Evil Dead (2013) is a movie that no one wanted, but I’m so fucking happy that Fede Álvarez made. It’s gory, brutal, unapologetic, sexual, violent, gross, and just everything that original Evil Dead’s was, but taken up to fucking 5,000 volts. It has the best twist I’ve ever seen in a remake, and every single shot is ICONIC. If you’ve never seen Evil Dead, give it a chance. If it’s not for you, I completely understand. But holy goddamn is it ever good.

HM: THE SACRAMENT

The Jonestown Massacre in a found footage kind of way that makes you squirm all the way through. CULTS, BRO.


2014: A GIRL WALKS HOME ALONE AT NIGHT (Dir. Ana Lily Amirpour) 

I feel like I deep-dived headfirst into a lot of different movies because of The Last Drive-In with Joe Bob Briggs. I avoided this movie so hard because I had heard SUCH good things about it and didn’t want to be disappointed. When Joe Bob showed it, it was finally my time to see it. I instantly fell in love.

A Girl Walks Home Alone At Night has got to be in my top-ten favorite movies of all time now. Ana Lily Amirpour is such a master of being able to tell a story with visuals only. I love it when a director thinks everything out. You won’t see most of it on the screen, but you can tell that there’s so much more to the story then what you see.

A Girl Walks Home Alone At Night is also a character-driven story, which are my favorite types of movies alone with confined spaces (this movie can almost be considered as such). The vampire western you never thought you wanted with a filmmaker that defies the genre in a big way. Also, the White Lies ‘Death’ scene is … so fucking romantic. I think about it all the time.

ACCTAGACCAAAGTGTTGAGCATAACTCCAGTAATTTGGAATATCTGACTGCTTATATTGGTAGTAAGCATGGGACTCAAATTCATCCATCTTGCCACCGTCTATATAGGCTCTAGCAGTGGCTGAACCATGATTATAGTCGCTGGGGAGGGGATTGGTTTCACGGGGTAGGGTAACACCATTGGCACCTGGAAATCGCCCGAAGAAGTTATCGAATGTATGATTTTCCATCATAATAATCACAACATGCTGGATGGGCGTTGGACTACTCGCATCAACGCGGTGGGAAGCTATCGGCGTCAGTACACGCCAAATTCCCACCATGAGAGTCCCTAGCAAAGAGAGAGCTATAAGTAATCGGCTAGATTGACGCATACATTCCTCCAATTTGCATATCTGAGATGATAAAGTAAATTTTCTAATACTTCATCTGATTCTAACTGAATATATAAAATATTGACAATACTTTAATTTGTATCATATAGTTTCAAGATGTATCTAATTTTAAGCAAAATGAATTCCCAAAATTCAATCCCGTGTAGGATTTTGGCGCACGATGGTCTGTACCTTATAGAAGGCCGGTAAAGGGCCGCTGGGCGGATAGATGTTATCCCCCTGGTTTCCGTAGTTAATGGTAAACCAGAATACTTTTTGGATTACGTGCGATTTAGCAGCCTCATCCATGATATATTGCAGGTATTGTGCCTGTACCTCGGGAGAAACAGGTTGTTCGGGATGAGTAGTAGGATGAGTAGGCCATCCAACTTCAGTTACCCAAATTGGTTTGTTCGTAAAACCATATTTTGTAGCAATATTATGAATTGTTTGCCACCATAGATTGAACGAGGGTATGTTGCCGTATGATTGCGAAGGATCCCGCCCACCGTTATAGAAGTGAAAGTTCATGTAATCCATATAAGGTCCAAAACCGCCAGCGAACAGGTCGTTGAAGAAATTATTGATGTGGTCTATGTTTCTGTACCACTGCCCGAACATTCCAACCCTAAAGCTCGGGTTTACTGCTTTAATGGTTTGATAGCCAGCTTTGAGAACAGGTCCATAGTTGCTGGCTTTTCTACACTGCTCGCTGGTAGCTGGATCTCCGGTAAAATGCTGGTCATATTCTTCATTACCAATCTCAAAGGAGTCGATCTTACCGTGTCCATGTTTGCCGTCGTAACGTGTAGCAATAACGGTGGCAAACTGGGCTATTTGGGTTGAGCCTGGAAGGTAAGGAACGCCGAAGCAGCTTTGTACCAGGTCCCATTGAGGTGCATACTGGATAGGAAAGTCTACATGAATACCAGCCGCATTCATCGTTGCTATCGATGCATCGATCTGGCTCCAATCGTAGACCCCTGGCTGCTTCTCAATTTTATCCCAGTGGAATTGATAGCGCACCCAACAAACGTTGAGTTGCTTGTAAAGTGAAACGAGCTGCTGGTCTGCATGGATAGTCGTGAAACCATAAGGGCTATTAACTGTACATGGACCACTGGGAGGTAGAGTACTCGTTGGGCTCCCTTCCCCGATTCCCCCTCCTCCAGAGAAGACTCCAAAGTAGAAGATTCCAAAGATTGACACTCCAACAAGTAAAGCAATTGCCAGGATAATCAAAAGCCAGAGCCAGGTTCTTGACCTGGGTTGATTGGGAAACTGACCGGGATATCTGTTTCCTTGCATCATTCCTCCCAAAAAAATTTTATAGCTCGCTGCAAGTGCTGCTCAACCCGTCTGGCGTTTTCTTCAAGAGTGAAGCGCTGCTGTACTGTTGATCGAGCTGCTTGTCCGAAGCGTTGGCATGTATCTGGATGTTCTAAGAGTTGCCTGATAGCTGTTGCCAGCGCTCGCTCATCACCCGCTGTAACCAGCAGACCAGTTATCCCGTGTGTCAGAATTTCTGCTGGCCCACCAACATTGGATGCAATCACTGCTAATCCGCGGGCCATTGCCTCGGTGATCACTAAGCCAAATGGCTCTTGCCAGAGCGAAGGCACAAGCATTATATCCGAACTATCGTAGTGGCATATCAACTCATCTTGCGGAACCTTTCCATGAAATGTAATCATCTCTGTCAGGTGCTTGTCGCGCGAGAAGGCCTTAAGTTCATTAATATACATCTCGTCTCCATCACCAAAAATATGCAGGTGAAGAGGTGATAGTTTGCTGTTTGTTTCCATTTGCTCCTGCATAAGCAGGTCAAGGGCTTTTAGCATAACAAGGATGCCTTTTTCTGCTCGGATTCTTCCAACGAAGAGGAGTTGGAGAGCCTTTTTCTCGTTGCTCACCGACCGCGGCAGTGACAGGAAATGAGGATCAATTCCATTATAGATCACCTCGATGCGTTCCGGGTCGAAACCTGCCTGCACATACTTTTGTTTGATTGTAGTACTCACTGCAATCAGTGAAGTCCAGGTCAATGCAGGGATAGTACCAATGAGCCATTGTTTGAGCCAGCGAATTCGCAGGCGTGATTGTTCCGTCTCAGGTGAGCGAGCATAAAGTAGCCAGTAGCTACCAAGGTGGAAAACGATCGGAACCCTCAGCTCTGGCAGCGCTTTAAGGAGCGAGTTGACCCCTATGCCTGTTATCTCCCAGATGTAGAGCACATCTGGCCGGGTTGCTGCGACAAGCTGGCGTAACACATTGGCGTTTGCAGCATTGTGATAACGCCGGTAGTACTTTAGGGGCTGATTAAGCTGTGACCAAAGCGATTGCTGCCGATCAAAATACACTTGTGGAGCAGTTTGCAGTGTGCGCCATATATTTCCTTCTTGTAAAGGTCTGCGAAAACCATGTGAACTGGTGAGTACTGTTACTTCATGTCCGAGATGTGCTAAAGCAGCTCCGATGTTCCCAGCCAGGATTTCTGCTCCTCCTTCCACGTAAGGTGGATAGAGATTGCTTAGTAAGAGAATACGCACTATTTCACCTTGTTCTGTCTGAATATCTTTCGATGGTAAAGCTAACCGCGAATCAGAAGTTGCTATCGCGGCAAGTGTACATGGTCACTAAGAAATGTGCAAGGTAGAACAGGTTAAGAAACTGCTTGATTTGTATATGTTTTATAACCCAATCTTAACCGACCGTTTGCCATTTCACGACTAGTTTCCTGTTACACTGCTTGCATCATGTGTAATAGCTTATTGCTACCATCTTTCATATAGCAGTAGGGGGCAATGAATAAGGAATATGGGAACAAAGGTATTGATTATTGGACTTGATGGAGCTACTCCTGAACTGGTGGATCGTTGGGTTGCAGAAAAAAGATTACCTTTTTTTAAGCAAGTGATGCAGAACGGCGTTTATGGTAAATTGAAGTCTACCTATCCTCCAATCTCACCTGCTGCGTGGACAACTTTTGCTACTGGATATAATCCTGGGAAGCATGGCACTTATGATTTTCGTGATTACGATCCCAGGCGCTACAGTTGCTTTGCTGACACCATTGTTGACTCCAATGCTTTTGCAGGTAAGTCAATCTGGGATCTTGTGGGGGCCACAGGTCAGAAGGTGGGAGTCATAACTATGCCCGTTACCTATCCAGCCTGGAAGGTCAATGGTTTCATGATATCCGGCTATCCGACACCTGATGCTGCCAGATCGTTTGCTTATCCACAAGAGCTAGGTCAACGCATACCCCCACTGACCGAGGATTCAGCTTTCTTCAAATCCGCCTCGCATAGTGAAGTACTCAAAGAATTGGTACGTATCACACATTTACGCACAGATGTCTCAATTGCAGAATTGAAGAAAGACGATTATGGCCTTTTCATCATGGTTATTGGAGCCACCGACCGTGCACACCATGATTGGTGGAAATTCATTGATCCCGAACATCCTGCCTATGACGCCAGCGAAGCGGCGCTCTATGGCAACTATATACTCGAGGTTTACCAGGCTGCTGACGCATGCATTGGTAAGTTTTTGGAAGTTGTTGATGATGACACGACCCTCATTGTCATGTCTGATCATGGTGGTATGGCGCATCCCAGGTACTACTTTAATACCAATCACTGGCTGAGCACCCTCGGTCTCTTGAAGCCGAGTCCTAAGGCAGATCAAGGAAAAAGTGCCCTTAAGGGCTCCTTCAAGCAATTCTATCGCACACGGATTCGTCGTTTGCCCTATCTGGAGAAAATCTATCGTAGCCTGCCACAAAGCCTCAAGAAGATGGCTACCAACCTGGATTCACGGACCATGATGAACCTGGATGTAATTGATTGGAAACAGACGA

HM: WHAT WE DO IN THE SHADOWS & CREEP

What We Do In the Shadows is just brilliant documentary-style vampire goodness at its best. Watch the FX show of the same name too. It’s fucking hilarious. Creep is found footage that completely unsettles you. Watch Blair Witch Project and Creep in a double feature.


2015: THE INVITATION (Dir. Karyn Kusama) & GREEN ROOM (Dir. Jeremy Saulnier)

If there’s one thing to know about me, please know how much I love confined-space movies. If there’s a film that takes place in a single space and leaves me feeling anxious and claustrophobic, I’m all the way fucking in. The Invitation and Green Room made me feel that way. They’re very different types of films, but each are confined to a space where you’re trying to get out and stay alive, and that’s the terrifying part.

The Invitation takes paranoia to another level. You’re left trying to wrap your head around what’s happening. The acting in The Invitation is top-fucking-notch. I’m a big fan of Logan Marshall-Green, so I’ll eat anything with him in it.

Green Room is a whole other universe. A universe filled with punk rock and Nazis, and both of those things mix in this space so well. Green Room is brutal and anxiety-inducing. It’s also a high-octane film as well that doesn’t stop when it starts. Anton Yelchin (RIP), Patrick Stewart, Alia Shawkat, Joe Cole, and the rest of the cast are … something spectacular.

HM: THE VVITCH

WATCH THIS MOVIE AND LIVE DELICIOUSLY.


2016: DON’T BREATHE (Dir. Fede Álvarez)

If you didn’t like or were disappointed in Evil Dead (2013), you might dig Don’t Breathe a little bit more. From the same director, it’s almost … the opposite of Evil Dead. There’s less everything in this movie, but still has some wild-ass twists that you wouldn’t expect. Jane Levy should be put up there as a Scream Queen for this generation. Stephen Lang is just … tremendous in this movie (watch VFW out on February 14th. Review coming soon!). Don’t Breathe will make you hold your breath for a long time and then suddenly release when the film is over. Don’t look at anything, even the trailer, before going into it. It’s just that good.